In a time of tension over how our nation should feel about
our Flag we feel the comments by R.W. Bro J D Krell are
especially appropriate! R. W. Bro. Krell is a member of
Oxford Lodge #165, Versailles, Connecticut
He is also D.D.G.M. of district 8-A in Connecticut. Bro Krell
retired from the U.S. Navy with the rank of Captain.
My Friends, today we gather as patriots, to
remember, each in his own way, the memories of
comrades, of loved ones, perhaps of battles, but
most of all, of the Flag we love.
Since the days of chivalry men have been led into
battle by their Flag, and if, during the turmoil of
battle the bearer of the Flag was slain and fell, the
one nearest took up the colors and carried them for-
ward. Many a faint heart has been strengthened,
many a shaky hand steadied, many a trembling
resolve restored by the sight of those brave and
bright colors floating ahead. In the moment of im-
minent disaster, the Flag became the rallying point
for the new charge that won the day.
President Wilson once said, "This Flag which we
honor, and under which we serve, is the emblem of
our unity, our power, our thought and purpose as
a nation. It floats in majestic silence above the peo-
ple; and yet, though silent, it speaks to us--it
speaks to us of the past and of the men and women
who went before us, and the record they wrote upon
Yes, and it speaks to US of the present, and what
we do here today, and of the future, and of things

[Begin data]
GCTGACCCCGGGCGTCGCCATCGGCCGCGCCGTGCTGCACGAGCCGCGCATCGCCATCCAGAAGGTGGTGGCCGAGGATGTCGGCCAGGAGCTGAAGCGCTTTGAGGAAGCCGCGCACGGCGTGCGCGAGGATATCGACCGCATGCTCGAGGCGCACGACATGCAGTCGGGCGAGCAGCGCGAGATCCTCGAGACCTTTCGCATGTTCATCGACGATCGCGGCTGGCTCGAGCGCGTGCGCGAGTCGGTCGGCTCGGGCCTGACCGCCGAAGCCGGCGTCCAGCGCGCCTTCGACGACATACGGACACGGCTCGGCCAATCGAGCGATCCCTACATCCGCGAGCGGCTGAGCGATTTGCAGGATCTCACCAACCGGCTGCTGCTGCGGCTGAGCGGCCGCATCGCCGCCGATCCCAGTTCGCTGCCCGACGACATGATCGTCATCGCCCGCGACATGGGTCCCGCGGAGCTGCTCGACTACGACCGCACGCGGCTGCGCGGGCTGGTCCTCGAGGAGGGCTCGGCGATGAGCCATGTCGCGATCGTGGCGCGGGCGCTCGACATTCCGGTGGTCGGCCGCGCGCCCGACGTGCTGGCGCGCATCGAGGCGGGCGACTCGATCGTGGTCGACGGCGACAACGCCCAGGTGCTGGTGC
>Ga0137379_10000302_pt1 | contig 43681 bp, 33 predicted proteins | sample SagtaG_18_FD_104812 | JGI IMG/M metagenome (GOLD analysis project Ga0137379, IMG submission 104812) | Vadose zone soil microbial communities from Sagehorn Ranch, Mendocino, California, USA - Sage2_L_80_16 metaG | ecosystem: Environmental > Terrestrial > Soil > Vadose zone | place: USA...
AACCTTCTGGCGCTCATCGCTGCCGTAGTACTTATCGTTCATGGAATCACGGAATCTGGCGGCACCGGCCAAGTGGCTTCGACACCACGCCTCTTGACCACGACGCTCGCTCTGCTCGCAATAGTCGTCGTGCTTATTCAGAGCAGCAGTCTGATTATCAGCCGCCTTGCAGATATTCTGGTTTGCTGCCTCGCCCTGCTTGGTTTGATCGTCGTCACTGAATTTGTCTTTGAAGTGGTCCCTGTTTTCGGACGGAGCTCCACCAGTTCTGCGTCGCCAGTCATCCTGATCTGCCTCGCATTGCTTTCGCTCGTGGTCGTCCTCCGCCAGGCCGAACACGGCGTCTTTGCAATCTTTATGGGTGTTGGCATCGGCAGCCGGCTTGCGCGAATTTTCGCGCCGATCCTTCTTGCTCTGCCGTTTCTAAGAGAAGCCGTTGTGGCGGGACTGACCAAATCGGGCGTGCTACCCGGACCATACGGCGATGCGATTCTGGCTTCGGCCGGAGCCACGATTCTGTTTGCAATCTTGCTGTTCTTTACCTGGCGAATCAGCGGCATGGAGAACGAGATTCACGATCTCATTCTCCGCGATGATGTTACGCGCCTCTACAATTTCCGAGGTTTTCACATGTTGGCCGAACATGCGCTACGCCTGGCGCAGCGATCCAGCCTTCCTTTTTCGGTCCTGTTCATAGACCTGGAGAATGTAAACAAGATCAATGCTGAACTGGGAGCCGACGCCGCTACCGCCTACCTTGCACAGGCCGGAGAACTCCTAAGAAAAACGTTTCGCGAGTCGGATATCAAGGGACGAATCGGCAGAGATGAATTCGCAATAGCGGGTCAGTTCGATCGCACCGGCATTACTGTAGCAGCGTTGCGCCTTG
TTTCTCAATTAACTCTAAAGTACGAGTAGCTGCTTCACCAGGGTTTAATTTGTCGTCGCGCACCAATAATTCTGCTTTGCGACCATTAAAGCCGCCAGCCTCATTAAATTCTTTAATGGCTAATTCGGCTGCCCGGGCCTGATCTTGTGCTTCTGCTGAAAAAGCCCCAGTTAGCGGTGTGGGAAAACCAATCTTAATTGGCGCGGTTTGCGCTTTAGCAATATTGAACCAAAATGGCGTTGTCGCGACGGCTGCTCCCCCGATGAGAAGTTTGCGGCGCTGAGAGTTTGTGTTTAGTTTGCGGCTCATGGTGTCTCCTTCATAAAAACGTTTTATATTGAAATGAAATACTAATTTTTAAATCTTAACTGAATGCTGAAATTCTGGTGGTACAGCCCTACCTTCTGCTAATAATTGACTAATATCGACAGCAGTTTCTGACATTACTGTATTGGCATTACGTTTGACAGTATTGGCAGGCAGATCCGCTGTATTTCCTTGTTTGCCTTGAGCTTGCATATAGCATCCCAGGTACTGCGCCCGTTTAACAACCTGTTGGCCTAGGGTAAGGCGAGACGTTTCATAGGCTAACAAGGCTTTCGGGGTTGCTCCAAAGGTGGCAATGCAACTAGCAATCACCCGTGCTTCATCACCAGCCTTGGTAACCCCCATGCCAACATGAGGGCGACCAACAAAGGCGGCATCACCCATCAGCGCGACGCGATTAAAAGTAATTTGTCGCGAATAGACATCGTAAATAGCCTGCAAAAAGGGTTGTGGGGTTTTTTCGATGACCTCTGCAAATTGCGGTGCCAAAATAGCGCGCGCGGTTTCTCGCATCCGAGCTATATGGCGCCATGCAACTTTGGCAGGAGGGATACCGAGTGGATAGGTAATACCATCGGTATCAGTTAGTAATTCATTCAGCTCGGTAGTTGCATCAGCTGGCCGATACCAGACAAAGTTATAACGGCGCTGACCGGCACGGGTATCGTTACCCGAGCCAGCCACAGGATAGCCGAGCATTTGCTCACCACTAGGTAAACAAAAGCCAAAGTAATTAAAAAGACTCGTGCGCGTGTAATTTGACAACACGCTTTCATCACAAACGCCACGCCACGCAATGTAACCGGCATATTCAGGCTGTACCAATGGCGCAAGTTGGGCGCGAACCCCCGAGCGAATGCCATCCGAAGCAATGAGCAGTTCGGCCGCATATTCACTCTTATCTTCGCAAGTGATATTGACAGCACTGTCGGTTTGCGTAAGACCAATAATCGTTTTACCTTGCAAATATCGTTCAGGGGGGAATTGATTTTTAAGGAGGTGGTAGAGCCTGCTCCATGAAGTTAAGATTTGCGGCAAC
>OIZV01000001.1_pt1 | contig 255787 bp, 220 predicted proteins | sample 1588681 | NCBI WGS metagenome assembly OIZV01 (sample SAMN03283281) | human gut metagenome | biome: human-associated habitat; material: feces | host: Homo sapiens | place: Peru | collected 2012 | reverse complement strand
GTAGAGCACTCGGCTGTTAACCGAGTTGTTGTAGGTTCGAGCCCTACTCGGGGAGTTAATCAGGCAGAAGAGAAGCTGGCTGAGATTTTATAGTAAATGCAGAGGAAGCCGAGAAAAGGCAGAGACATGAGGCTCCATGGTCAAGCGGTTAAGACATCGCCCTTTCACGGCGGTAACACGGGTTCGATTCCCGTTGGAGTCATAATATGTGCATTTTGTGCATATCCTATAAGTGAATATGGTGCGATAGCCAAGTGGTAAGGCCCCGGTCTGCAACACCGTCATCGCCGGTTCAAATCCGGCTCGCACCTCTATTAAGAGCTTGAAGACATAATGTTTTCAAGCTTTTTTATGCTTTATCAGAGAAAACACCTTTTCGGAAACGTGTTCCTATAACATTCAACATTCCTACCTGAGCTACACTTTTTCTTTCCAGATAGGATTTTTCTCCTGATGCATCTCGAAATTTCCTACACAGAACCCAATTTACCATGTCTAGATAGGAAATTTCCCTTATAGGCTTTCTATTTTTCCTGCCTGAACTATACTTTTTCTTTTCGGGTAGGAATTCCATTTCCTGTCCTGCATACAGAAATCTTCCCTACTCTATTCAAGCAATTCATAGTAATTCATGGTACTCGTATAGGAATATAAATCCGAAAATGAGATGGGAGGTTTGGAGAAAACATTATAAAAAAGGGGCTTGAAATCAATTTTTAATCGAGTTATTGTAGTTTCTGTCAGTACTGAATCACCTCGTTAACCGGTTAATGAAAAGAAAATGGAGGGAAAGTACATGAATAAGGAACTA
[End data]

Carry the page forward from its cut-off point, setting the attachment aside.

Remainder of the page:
yet to be written. It challenges us to seek even nobler
goals and higher ideals. It leads us into the future
as securely and as bravely as ever it led us into battle.
lift up your eyes, see its inspiring folds, and follow
our Flag into a glorious future.
Let the Flag speak for itself: "I am the Flag of
the United States of America. I was conceived in
the dreams of Liberty and in the hopes of Freedom.
I was designed by the hands of Betsy Ross, and her
sewing basket was my cradle. I was adopted by the
Continental Congress in 1777, and proclaimed the
National Emblem of a Nation newly born on this
continent, fighting valiantly for survival, and
destined to bring forth to all mankind a new con-
cept of Life, Liberty, and the Pursuit of Happiness,
which would become a shining example to the rest
of the world.
"I have been many places and have seen many
things. I have witnessed every event of American
history. I saw the signal that started the midnight
ride of Paul Revere, I was there when they fired the
shot heard around the world, and I mourned as the
first patriots fell in my cause. I was there in the late
twilight, at Fort McHenry, and inspired Francis
Scott Key to write the immortal 'Star Spangled Ban-
ner,' now our national anthem.
"I saw Molly Pitcher take the cannon swab from
the hands of her dead husband and help carry on
the fight for Freedom. I felt the biting cold at Valley
Forge, and gave warmth and comfort to General
Washington and his tired and hungry Continental
Army. I rode with Ethan Allen and the Green
Mountain Boys, and I witnessed the victory at
"I was flown above the decks of "Old Ironsides,"
and from the masts of the "Yankee" and the
"China Clippers." I blazed the trail with Daniel
Boone and Davey Crockett. I led the settlers com-
ing west, and I crossed Death Valley in a covered
wagon. I was at Bull Run, Antietam, Chickamauga,
Gettysburg and Appomatox. I was carried through
the Halls of Montezuma and to the shores of Tripoli
by the United States Marines. Once I fell to the
ground at Custer's Last Stand, and there were no
living hands left to pick me up. I galloped up the